The year was 2005. The date was December 22. The time: 6:30 p.m. The event: the worst day of my life. The event that took place on that day will haunt my nightmares for the rest of my life. Nothing else even comes close. That day replays in my mind over and over again. It will continue to do so until I have passed. I will never forget the day I lost one of my best friends.
December 22, 2005, started out as any other day. The Christmas spirit was in the air and everyone was getting ready for the magical 25th. It was a relatively warm day for December (I remember wearing a tee shirt). My Christmas shopping was complete with the exception of one very important thing: my mother’s gift card to the ever popular Target. Realizing how important this was to her, I made it my priority for the day. So, at about 5:30 p.m., I decided to make the drive out to the local Target. Little did I know that this simple act of kindness would end up becoming the worst day of my life.
My mission was simple: drive to Target, pick up the gift card and then drive home. How hard could it be? I had made that drive numerous times without incident. So, without a care in the world, I hopped in my trusty green machine: a 1998 Jeep Cherokee Classic. This was one of teh most beautiful pieces of machinery I had ever laid eyes on. It was fast, smooth and a dream to drive. It made a wonderful roar that made you want to waste even more fuel than you already were. But, most important of all, it had soul. I don’t know how Jeep did it, but that thing was addictive to drive. This made the trip out to West Knoxville actually enjoyable.
I started the green machine up and was greeted with the ever familiar song of a 4.0 liter straight six and cooling fans. And just like that, I was off. In no time at all, I had arrived at my destination. I made the short walk inside Target and purchased the card to my mother’s happiness. It was time to go home, so I jumped into my Jeep and drove off into the distance. I was feeling pretty good as I listened to the sound of the band Bush. Little did I know that in two minutes, my joy would be crushed, thrown to the ground and stomped on until it didn’t exist.
As most sad stories go, they end badly. Welcome to the unpleasent ending. As I drove home, I came across an intersection that I had driven through plenty of times. The light was green, I needed to turn left, so I went for it. I made it across the white line and then, in mid turn, everything stopped. You see, at the same time I was making my turn, a senior at Bearden High School was making his speedy getaway through the intersection. It wasn’t until mid turn that I was his red Toyota Tundra. I will never forget what happened next.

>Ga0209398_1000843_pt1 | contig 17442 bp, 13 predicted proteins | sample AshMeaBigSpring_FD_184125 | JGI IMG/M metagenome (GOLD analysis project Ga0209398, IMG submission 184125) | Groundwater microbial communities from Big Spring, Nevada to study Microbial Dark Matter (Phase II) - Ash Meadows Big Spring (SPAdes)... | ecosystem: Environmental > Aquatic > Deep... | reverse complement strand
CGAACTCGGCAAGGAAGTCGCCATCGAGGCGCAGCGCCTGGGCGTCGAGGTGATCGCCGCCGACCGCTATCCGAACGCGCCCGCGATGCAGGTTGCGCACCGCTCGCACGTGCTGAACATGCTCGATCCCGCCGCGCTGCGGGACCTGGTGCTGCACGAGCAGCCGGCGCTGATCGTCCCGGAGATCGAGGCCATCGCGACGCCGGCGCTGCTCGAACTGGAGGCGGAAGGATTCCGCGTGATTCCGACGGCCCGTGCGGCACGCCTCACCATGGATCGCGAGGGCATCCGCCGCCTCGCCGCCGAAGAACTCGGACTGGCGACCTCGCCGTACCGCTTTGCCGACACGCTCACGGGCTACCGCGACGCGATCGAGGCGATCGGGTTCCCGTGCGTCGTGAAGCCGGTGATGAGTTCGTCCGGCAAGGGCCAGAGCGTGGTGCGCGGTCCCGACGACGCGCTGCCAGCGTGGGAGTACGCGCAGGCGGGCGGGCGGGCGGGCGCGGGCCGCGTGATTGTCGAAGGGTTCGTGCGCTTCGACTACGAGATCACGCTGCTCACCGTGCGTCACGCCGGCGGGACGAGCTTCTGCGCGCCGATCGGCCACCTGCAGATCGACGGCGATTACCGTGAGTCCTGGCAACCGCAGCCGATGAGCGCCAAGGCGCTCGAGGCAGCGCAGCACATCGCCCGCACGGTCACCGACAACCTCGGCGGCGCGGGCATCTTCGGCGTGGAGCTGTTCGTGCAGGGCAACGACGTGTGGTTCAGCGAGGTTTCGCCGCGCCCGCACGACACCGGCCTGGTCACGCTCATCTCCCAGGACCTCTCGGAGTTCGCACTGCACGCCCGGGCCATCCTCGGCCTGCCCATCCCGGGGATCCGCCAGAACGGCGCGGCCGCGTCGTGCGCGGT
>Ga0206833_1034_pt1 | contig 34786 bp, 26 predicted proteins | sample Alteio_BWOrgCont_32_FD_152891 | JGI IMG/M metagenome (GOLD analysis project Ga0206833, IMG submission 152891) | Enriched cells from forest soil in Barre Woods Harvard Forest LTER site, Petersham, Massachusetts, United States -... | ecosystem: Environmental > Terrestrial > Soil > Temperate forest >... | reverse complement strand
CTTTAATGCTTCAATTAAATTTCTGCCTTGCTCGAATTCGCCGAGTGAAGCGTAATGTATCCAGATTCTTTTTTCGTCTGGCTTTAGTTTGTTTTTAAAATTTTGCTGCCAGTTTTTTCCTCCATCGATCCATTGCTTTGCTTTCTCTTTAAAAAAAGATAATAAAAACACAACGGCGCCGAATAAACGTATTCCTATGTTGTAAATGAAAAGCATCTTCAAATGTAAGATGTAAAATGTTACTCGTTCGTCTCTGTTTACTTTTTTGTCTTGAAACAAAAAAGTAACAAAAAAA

When you get into an accident, you know it’s going to happen. Everything slows down so you can remeber it. I had no control over my body and neither did the operator of the Tundra. The only thing I could do was hold on as the Tundra slammed into the front left fender of my Jeep. I won’t lie, it hurt. Both of my airbags went off, with the one on the right hitting me square in the face. My week old Dr. Pepper spilled all over my leg. I was cold, wet, scared and most of all, angry. The F-word spewed from my mouth like it was the only word I knew. After everything settled down, I decidet to do the normal human thing and get out to survey the damage. Let’s just say it wasn’t pretty.
My green machine was injured and it was bad. His lungs were punctured and green fluid was spilling out onto the cold street. His ankle was shattered and his foot was bent in the opposite way. He would never walk again (unless you replaced the radiator and front differential). I had done the unthinkable. I had shoved my best friend into the moving path of a tank. It was over. To quote my father, “One minute you’re driving along in your Jeep, and just like that, you’re sitting at home with your driving privileges taken away.” Thanks dad.
I, as well as the senior from Bearden, walked away from the accident with nothing but a bruise. But unlike the Tundra driver, who I overheard mentioning to his mother that he could finally get something with four wheel drive, I was had lost a true friend. I’ll never forget that day as it in some way made me a better person. That day taught me to cherish everything you’ve got because just like that, it can be taken away.
Rest in Peace Mr. Jeep.